In a late night vote on Thursday evening, Republicans in the Senate attempted to pass a “skinny repeal” of The Affordable Care Act (Obamacare), but the defection of 3 Republican Senators killed the measure. Donald Trump claimed that he’ll now just let Obamacare implode, and Republicans certainly have the power to make that happen. Ring of Fire’s Farron Cousins discusses this.
Transcript of the above video:
In the very, very early hours on Friday morning, Senate Republicans once again attempted to repeal the Affordable Care Act, Obamacare, in what was known as a “Skinny Repeal” that they thought might go over a little better with their Republican colleagues who were on the fence. To put it simply, the “Skinny Repeal” would have still left 15 million American citizens without health insurance within the next 12 months, and it would have raised premiums for everybody else by about 20%. Overall, pretty disgusting bill, but Republicans had … You know, that was their last shot, so they gave it a try, and it failed. Thanks to the defections of Republican Senators John McCain, Lisa Murkowski, and Susan Collins, the repeal was effectively killed in the early hours of Friday morning.
Now, the Republicans are in complete disarray. You have the Trump administration who keeps attacking the female Republicans who go against the repeal. They’re not going against the men necessarily, all though I’m sure Trump has some choice words for John McCain who, to his credit, again, did vote against this specific piece of legislation, so kudos to John McCain for finally showing a little bit of that backbone you’ve been pretending to have while appearing in the media. The big question is now what do Republicans do?
Well, according to Donald Trump’s early Friday morning tweets, they’re just going to let Obamacare fail. But not only are they going to let it fail, they actually have to make it fail, because as it turns out, according to the Trump administration’s own assessments of it, it’s actually doing really well. So they’re going to sabotage Obamacare to make it fail to then prove that they were right that it was failing. A lot of people think, “Well, that’s not going to happen,” but here’s the sad reality: They absolutely could sabotage this piece of legislation to make it fail. States can opt out of the Medicaid expansion, they can stop negotiating with insurance carriers so that they leave those markets, they can stop with the subsidies that help people to pay for insurance, they can stop covering the losses of health insurance companies if they do suffer losses under the Affordable Care Act. That was part of the original legislation that for the first 10 years, if an insurance company who does enroll people through Obamacare ends up losing money the government covers those losses.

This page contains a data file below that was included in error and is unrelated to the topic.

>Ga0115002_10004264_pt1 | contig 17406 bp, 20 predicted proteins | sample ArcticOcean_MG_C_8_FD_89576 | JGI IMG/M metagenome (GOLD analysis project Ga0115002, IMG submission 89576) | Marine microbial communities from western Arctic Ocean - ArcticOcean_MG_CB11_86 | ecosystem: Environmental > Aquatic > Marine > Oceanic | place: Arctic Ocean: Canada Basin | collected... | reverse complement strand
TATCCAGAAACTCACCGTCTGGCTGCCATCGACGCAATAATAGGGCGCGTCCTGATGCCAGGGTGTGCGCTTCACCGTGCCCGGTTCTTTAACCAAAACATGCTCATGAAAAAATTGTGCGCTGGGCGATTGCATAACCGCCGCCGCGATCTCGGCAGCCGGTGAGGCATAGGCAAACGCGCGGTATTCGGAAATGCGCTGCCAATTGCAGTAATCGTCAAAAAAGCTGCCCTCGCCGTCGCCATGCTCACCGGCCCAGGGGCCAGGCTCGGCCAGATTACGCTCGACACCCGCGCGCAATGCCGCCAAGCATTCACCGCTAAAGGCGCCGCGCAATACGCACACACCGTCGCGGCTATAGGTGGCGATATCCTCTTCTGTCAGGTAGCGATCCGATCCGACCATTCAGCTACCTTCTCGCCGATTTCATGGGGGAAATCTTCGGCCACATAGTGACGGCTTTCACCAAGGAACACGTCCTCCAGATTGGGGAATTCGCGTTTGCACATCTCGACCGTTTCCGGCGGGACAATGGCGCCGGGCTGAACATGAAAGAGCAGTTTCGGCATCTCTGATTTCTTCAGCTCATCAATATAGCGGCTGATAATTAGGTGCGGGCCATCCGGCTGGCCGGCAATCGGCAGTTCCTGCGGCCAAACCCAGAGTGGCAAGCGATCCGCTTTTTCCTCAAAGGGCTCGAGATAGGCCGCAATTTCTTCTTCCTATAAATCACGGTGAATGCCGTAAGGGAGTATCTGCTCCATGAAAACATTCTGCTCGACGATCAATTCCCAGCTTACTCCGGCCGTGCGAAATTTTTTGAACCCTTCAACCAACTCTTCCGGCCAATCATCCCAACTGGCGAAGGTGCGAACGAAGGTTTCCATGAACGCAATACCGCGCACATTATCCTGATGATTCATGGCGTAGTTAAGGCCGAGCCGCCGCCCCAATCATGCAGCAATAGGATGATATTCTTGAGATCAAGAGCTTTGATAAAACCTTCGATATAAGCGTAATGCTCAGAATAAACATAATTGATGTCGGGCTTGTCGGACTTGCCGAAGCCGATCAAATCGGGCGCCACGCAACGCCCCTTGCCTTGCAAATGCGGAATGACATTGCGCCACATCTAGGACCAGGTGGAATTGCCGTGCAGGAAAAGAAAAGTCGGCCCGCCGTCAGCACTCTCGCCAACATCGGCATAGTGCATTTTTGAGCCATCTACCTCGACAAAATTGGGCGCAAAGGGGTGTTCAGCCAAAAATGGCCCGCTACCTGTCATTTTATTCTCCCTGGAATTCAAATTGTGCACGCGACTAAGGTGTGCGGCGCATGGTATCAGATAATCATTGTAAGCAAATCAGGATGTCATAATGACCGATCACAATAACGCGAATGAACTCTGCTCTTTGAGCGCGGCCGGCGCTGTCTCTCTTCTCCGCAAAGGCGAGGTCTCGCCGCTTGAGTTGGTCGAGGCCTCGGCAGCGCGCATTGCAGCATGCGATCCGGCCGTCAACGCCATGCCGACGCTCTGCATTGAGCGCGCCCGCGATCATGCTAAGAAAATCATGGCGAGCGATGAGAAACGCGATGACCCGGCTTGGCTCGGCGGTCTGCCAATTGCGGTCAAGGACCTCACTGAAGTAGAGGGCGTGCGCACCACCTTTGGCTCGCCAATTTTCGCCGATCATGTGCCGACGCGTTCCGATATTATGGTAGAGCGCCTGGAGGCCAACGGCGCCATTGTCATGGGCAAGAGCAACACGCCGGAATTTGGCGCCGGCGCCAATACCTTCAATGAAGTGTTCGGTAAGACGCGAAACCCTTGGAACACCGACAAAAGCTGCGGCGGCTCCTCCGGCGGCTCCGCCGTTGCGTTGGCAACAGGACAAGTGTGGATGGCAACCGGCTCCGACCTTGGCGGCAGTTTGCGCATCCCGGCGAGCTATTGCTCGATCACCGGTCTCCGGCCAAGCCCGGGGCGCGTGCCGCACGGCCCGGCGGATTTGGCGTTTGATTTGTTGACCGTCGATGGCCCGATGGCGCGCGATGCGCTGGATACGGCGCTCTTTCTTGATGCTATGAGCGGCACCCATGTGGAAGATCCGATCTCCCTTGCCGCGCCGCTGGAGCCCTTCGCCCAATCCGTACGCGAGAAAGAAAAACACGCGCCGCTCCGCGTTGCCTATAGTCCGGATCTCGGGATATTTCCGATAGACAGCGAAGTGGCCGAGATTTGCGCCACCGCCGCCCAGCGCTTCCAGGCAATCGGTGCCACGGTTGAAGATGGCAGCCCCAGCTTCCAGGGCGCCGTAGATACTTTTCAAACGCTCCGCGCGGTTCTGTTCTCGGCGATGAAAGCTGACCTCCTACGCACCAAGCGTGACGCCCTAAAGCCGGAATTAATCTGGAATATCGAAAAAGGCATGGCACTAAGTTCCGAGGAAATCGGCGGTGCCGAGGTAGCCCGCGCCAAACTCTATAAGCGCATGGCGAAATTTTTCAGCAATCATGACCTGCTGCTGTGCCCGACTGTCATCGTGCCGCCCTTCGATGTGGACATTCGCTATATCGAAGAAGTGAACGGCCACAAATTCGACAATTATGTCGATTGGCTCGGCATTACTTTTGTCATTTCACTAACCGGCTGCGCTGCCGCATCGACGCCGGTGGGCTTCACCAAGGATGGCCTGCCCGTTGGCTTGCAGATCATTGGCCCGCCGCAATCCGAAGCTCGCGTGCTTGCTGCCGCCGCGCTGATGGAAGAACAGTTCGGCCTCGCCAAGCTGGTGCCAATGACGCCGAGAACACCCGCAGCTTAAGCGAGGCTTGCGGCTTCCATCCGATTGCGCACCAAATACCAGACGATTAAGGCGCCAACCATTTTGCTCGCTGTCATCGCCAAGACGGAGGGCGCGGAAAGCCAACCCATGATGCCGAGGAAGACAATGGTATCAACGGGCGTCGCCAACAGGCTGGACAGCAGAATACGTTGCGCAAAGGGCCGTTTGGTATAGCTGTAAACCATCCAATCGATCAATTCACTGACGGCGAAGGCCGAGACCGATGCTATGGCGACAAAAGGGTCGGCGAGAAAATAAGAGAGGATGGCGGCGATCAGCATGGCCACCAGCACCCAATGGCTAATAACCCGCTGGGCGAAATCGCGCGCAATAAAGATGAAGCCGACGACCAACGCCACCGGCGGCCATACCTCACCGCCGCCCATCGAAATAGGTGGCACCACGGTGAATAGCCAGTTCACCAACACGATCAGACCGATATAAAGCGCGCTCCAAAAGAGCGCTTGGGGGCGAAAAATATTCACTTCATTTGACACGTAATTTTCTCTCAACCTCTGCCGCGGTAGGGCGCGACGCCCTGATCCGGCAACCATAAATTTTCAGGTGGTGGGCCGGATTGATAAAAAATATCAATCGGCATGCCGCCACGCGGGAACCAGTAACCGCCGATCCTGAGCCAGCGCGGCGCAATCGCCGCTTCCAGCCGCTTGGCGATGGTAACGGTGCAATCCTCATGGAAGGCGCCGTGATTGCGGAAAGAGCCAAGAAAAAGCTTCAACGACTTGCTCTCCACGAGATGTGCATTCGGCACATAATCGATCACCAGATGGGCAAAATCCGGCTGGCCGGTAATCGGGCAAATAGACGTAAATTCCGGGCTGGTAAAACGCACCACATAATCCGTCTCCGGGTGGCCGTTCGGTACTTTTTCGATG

There is a myriad of options in front of Republicans that they could choose to utilize, especially since they control the majority of state governments and governorships, they could sabotage this piece of legislation. So the bottom line here is that the work is not done. We stopped the Senate, we weren’t able to stop the House, but now it’s going to go to the states. States working with the President, with the Republicans are going to need your phone calls to remind them why they shouldn’t do this. It is a hugely unpopular piece of legislation, a hugely unpopular decision for these governors to make, so people need to start making phone calls like they did to the Senate Republicans in order to get this stopped.
What we need right now is to fix the Affordable Care Act. We need to lower the prices of prescription drugs, of medical visits. There’s no reason for a hospital using a 20 year old x-ray machine to still charge you $2,000 for an x-ray. The machine’s paid off. At that point it’s just gross overcharging and profit. Same things goes for the pharmaceutical industry. It takes less than two years for them to pay off all of the costs associated with developing a new drug. You’d think they could lower the prices just a little bit and still make a killing off their products.
Those are the reforms we need, but those are the reforms that too few people in Washington, D.C., understand that we need. Overall, the Republicans once again failing for a full week to get this thing repealed shows how ineffective they are at leadership, how inept they are at working together, and how much their party has fallen into complete disarray.